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Culture Texas fires defensive coordinator after rout

Texas fires defensive coordinator after rout

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Robert is a Fort Worth native and longtime editor of the Fort Worth Business Press. He is a former president of the local Society of Professional Journalists and was a freelancer for a variety of newspapers, weeklies and magazines, including American Way, BrandWeek and InformatonWeek. A graduate of TCU, Robert has held a variety of writing and editing positions at publications such as the Grand Prairie Daily News and InfoWorld. He is also a musician and playwright.

 

JIM VERTUNO, AP Sports Writer

AUSTIN, Texas (AP) — Texas fired defensive coordinator Manny Diaz on Sunday, less than 24 hours after one of the worst defensive performances in the history of the program.

Longhorns coach Mack Brown announced that former Longhorns defensive coordinator and Syracuse coach Greg Robinson will take over the job.

“Our performance on defense last night was unacceptable, and we need to change that,” Brown said.

BYU ran for 550 yards, the most ever allowed by Texas, in a 40-21 victory against the Longhorns on Saturday night, putting a potential breakthrough season on the brink of another big disappointment if the Longhorns can’t fix their defensive problems. Texas (1-1) plays No. 25 Mississippi (2-0) at home on Saturday.

Brown hired Diaz after Texas finished 5-7 in 2010 and defensive coordinator Will Muschamp left to be the head coach at Florida. The hire was a surprise considering Diaz had been defensive coordinator just one season at Mississippi State, but Brown called him a rising star in coaching who brought energy and new ideas to his struggling program.

Aside from a blowout loss to Oklahoma, Diaz’s first season was a success as Texas matured into the best defense in the Big 12. But the unit regressed into the one of the worst in program history in 2012. As the season wore on, players complained that teammates weren’t lining up correctly or playing hard every game.

Texas hid some of those problems with a 9-4 finish and a bowl victory and Brown shrugged off questions if Diaz would be replaced. But after the loss to BYU, Diaz’s tenure was being measured in minutes.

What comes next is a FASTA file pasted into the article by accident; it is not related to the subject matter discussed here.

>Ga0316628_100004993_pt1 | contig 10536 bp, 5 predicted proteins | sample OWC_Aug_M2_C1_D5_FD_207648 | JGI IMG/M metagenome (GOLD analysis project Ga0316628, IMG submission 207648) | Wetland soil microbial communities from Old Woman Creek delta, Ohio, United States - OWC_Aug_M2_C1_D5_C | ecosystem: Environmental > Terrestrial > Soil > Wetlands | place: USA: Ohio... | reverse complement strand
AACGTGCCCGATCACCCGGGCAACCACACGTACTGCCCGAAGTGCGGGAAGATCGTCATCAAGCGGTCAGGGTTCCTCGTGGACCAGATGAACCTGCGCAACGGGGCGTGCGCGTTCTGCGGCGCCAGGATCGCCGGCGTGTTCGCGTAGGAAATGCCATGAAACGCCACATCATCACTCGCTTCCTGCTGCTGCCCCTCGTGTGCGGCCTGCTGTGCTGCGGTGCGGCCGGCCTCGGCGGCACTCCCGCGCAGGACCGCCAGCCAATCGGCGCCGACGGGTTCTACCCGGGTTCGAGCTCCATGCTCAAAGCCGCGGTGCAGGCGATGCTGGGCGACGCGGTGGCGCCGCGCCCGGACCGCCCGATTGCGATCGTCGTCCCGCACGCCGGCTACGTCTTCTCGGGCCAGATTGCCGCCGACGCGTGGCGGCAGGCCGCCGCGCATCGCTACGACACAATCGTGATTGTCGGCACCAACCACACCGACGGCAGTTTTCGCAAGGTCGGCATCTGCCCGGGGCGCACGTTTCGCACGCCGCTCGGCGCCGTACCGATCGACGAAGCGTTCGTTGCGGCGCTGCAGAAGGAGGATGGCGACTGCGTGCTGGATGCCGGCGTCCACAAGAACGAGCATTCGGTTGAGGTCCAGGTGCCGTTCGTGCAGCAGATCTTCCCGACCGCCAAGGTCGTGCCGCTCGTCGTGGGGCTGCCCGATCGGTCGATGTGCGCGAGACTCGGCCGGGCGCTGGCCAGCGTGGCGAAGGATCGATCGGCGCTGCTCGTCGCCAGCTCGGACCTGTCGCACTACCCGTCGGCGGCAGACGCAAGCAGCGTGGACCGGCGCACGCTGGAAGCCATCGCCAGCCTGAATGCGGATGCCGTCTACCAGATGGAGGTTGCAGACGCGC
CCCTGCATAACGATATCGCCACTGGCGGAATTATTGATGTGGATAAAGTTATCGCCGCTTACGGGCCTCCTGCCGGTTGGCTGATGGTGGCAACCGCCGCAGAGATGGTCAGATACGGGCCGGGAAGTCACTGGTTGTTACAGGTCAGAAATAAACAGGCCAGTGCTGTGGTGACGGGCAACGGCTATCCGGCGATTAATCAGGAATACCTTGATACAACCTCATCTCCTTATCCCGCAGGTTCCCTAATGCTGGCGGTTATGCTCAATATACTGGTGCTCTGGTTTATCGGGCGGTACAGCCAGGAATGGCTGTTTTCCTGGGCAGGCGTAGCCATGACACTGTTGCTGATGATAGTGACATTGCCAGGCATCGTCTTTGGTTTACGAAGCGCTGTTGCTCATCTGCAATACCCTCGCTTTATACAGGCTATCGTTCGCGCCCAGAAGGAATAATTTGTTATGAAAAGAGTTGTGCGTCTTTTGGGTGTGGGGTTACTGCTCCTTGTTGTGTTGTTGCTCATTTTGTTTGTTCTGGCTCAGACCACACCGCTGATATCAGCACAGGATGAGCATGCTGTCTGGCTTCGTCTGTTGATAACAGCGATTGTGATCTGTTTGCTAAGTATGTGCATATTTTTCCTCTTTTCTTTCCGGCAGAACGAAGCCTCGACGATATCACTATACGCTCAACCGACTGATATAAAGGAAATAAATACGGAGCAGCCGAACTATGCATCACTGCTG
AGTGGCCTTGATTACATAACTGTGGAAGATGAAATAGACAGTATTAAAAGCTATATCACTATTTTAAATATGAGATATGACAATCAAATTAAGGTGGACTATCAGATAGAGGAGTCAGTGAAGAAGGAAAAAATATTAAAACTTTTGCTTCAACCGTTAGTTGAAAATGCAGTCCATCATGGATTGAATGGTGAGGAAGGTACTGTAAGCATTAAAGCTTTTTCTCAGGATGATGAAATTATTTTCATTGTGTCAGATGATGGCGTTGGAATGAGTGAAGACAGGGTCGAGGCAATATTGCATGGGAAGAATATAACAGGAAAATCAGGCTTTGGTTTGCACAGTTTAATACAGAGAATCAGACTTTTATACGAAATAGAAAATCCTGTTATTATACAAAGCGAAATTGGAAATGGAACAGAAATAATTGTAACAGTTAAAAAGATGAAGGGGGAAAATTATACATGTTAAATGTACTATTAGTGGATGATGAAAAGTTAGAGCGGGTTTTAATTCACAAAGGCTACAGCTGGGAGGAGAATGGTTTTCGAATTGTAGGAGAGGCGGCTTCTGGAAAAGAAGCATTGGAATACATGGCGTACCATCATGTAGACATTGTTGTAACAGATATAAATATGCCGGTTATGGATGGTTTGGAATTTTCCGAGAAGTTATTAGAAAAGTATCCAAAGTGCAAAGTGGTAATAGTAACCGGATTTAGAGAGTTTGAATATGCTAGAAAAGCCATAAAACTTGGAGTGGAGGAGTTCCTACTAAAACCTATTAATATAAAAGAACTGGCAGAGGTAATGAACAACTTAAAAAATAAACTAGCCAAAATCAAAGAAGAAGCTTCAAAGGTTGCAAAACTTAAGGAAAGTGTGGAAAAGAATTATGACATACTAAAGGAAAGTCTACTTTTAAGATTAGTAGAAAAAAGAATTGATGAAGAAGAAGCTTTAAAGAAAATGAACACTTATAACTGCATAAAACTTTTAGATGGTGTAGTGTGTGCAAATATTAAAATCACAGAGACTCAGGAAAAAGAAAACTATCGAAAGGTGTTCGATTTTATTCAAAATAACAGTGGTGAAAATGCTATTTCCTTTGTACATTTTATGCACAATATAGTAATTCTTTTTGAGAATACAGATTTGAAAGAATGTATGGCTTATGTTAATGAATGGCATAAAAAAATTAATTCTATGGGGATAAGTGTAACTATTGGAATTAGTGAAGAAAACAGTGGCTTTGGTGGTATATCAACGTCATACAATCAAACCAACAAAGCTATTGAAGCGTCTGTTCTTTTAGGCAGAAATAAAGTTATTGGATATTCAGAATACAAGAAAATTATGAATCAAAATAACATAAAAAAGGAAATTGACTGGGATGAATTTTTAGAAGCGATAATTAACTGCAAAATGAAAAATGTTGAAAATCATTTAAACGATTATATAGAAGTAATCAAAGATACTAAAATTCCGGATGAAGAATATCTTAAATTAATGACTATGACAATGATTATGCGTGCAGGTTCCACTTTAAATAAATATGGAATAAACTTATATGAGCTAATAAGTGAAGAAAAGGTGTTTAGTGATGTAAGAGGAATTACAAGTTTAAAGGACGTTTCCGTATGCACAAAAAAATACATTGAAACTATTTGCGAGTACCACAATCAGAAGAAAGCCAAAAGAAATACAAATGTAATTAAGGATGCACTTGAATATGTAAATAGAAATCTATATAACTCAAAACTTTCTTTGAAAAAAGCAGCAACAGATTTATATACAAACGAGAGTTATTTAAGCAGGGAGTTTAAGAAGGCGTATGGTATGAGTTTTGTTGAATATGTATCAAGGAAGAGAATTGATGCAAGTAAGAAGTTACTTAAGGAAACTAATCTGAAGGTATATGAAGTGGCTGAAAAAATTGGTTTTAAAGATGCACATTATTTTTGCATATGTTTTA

Television cameras during the game showed Brown huddled with Diaz and defensive backs coach Duane Akina seemingly pleading with them to find a way to stop BYU’s marauding rushing attack.

Brown refused to say in his postgame news conference if he planned to keep Diaz on the job, and by Sunday afternoon announced that he will be reassigned within the athletic department. Diaz makes more than $600,000 a year.

Brown knew he was taking a chance on Diaz when he hired him. Diaz, who once worked at ESPN and thought he wanted a career in sports journalism, was inspired to pursue coaching after helping cover a Bill Parcells news conference.

Diaz’s career took him from graduate assistant role at Florida State to North Carolina State and Middle Tennessee. He was defensive coordinator at Middle Tennessee for four seasons before taking the same job at Mississippi State. Diaz hadn’t applied for the Texas job until Brown called him.

In Robinson, Brown gets a coordinator with NFL experience who has rescued the Texas defense before.

Robinson spent one season with Texas in 2004, helping guide the Longhorns to an 11-1 finish and a Rose Bowl victory over Michigan and was notable for his fiery personality on the sideline. Robinson left Texas to be the head coach at Syracuse, where he spent four dreadful seasons, going 10-37. He served as Michigan’s defensive coordinator under Rich Rodriguez in 2009 and ’10, and then returned to Texas in July as a football analyst.

“He knows this place, did a terrific job in leading our defense before, and I’m excited to have him back on the field,” Brown said.

Robinson also spent 14 years in the NFL, most notably as defensive coordinator when the Denver Broncos won consecutive Super Bowls in 1997-1998.

“This is a tough deal for everyone involved, but I love the University of Texas and coach Brown has been wonderful to me,” Robinson said in a statement released by the team. “I’ll do anything I can to help him.”  


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